The United States has placed tariffs on imported rice in an effort to protect domestic producers. However, these tariffs have been largely ineffective due to loopholes that allow foreign producers to avoid them. For example, Vietnam has been able to circumvent US tariffs by shipping its rice through other countries such as Cambodia and Laos before selling it to US importers.
Philippines’s Share in Global Rice Imports 2019: 4.56%
Philippines was 4th of Top 10 countries share in Global Rice Imports 2019. The Philippines is one of the top countries that share in global rice imports. In 2018, the country imported a total of 4.4 million metric tons of rice, which is equivalent to around 988 thousand metric tons of milled rice. The majority of the rice that is imported by the Philippines comes from Vietnam, with a total of 2.6 million metric tons. Other top suppliers include Thailand and India, with 1.3 million metric tons and 0.4 million metric tons respectively.
The high demand for rice in the Philippines is due to the large population as well as the preference for rice as a staple food. In addition, the country does not have enough land area to meet its own domestic demand for rice, which has resulted in it becoming a net importer of the commodity.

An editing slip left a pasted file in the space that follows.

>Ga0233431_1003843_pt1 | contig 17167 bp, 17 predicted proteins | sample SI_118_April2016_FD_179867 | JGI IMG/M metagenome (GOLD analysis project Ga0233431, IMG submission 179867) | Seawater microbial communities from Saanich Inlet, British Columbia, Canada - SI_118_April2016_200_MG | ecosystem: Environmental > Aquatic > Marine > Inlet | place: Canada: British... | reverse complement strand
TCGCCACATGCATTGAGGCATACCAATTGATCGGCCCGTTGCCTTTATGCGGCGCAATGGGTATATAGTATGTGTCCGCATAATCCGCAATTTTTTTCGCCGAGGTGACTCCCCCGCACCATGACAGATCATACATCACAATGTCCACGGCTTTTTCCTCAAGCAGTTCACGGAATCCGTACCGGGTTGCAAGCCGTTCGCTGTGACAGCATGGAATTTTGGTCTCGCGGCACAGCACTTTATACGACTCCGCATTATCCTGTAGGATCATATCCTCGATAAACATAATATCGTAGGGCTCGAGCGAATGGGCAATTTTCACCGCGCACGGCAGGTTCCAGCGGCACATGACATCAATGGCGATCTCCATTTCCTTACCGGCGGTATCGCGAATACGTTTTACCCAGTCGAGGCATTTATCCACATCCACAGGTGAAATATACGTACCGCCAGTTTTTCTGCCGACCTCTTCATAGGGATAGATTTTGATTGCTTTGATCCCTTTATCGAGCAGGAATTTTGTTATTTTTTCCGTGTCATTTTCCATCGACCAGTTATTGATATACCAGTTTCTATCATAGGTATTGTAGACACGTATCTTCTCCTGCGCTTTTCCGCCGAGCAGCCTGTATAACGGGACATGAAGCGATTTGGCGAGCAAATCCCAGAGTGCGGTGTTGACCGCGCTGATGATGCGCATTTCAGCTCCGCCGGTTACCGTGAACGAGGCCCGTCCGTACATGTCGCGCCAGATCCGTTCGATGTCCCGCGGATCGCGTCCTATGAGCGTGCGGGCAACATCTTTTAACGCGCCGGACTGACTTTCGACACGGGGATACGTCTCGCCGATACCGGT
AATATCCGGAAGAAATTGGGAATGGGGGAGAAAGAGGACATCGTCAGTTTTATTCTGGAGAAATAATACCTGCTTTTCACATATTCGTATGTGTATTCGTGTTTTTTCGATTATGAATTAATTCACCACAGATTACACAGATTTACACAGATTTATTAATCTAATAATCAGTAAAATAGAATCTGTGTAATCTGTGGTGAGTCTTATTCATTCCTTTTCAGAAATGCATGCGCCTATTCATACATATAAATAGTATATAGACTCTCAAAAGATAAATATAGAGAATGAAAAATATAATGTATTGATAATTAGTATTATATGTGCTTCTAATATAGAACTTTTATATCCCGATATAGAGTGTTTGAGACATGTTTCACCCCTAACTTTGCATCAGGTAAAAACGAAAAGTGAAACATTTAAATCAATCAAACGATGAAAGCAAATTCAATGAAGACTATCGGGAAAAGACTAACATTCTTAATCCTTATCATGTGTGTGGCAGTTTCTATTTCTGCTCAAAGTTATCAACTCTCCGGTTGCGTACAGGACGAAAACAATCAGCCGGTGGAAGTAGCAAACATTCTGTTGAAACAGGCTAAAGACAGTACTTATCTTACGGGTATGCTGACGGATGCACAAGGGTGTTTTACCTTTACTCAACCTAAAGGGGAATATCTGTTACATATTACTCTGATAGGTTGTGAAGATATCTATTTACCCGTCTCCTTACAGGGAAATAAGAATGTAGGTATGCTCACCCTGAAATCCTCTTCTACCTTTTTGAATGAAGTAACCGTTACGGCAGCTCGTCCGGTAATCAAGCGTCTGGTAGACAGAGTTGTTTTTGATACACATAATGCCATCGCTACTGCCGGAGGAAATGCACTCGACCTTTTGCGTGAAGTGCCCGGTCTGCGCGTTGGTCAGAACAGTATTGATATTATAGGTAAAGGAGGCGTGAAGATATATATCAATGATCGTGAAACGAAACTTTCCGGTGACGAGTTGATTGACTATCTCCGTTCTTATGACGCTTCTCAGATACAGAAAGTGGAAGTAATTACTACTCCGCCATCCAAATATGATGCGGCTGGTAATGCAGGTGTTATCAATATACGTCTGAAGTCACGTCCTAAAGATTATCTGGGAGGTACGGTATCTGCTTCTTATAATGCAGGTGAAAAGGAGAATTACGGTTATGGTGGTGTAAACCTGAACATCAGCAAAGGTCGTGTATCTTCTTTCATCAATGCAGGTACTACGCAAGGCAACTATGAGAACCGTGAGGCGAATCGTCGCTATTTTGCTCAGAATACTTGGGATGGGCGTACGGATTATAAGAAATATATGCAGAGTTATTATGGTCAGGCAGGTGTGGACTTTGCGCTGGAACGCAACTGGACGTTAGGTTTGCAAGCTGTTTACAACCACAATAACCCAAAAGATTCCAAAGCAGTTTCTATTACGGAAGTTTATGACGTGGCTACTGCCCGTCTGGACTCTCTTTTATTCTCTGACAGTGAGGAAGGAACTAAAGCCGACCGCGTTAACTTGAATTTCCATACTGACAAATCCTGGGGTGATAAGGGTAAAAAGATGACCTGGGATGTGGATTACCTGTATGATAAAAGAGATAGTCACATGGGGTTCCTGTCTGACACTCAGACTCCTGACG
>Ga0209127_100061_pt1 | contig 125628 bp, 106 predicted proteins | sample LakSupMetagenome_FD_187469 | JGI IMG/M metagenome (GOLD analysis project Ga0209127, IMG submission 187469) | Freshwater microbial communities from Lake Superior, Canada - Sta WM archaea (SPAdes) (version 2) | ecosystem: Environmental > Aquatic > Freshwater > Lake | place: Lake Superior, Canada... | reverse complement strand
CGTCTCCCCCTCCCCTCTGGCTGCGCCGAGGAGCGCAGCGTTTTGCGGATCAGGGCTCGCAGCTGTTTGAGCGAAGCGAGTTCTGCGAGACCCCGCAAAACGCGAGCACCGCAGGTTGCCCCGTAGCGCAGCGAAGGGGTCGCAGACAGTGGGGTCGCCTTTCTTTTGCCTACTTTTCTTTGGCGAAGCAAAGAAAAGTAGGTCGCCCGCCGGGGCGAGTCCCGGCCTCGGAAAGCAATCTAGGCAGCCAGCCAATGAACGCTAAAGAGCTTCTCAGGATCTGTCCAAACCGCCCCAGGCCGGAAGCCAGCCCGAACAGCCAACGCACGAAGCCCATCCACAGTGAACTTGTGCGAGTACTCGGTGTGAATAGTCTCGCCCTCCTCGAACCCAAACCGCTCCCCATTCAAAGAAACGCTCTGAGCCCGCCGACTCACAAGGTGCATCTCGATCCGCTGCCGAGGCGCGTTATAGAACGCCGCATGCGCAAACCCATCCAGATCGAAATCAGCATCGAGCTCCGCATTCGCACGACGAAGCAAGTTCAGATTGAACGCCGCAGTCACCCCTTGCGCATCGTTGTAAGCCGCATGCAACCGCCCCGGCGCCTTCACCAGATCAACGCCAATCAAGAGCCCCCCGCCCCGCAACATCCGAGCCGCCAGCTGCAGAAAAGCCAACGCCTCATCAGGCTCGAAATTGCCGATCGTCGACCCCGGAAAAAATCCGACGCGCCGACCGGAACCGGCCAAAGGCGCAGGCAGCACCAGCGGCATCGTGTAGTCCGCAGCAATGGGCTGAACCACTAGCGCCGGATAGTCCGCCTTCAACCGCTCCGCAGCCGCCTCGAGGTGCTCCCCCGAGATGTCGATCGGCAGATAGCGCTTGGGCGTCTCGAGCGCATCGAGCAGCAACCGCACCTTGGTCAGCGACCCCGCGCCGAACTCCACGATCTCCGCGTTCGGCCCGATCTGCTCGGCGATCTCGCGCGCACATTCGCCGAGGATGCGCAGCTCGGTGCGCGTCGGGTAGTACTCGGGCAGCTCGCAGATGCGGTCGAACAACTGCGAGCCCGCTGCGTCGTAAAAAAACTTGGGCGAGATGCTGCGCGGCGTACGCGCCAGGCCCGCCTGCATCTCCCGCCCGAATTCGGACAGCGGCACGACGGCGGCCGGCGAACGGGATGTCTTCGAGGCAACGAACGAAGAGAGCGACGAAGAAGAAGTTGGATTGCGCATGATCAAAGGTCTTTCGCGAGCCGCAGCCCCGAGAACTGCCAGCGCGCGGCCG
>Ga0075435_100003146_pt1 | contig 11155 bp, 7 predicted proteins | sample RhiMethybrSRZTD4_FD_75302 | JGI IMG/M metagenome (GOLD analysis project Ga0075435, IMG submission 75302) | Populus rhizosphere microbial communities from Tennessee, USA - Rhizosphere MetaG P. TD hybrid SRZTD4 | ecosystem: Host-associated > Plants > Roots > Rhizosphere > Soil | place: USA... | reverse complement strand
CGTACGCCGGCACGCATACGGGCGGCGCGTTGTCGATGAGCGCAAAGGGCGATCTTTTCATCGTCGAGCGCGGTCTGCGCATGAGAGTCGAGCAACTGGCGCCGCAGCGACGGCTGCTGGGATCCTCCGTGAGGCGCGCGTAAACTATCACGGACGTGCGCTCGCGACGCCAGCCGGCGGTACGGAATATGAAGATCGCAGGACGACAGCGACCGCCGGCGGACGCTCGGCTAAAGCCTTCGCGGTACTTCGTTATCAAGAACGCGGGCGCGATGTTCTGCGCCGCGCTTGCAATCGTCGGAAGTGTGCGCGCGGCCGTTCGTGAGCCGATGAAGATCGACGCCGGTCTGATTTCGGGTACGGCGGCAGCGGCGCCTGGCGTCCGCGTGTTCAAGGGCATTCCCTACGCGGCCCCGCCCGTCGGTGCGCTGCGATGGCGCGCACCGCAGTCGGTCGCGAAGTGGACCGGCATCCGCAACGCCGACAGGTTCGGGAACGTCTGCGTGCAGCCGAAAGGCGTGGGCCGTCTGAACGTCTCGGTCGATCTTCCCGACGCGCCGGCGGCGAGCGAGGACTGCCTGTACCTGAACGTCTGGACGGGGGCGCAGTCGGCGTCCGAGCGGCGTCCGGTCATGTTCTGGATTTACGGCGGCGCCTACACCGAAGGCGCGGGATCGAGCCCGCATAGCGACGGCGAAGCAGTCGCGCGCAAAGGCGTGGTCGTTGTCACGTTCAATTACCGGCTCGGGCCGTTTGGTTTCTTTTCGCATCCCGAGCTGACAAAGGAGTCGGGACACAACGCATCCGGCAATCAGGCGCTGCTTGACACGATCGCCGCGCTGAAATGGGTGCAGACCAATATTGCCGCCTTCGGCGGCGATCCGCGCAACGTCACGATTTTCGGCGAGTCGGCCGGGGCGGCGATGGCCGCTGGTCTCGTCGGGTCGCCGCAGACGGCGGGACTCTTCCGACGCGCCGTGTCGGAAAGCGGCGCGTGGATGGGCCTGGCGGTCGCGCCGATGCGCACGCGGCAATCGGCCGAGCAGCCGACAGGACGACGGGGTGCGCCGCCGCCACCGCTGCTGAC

3. Saudi Arabia
Saudi Arabia’s Share in Global Rice Imports 2019: 5.38%
Saudi Arabia was 3rd of Top 10 countries share in Global Rice Imports 2019. The Kingdom of Saudi Arabia is the largest rice importer in the world, with imports totaling over 4 million metric tons in 2018/2019. The vast majority of Saudi Arabia’s rice imports come from India, with smaller amounts coming from Pakistan, Thailand, and Vietnam.
Rice is a staple food in Saudi Arabia, with consumption per capita estimated at around 21 kg per year. The Saudi government has long been committed to ensuring food security for its population, and as such, has been an active participant in the global rice market. In addition to importing rice for domestic consumption, the Kingdom also exports rice to other countries in the Middle East and North Africa region.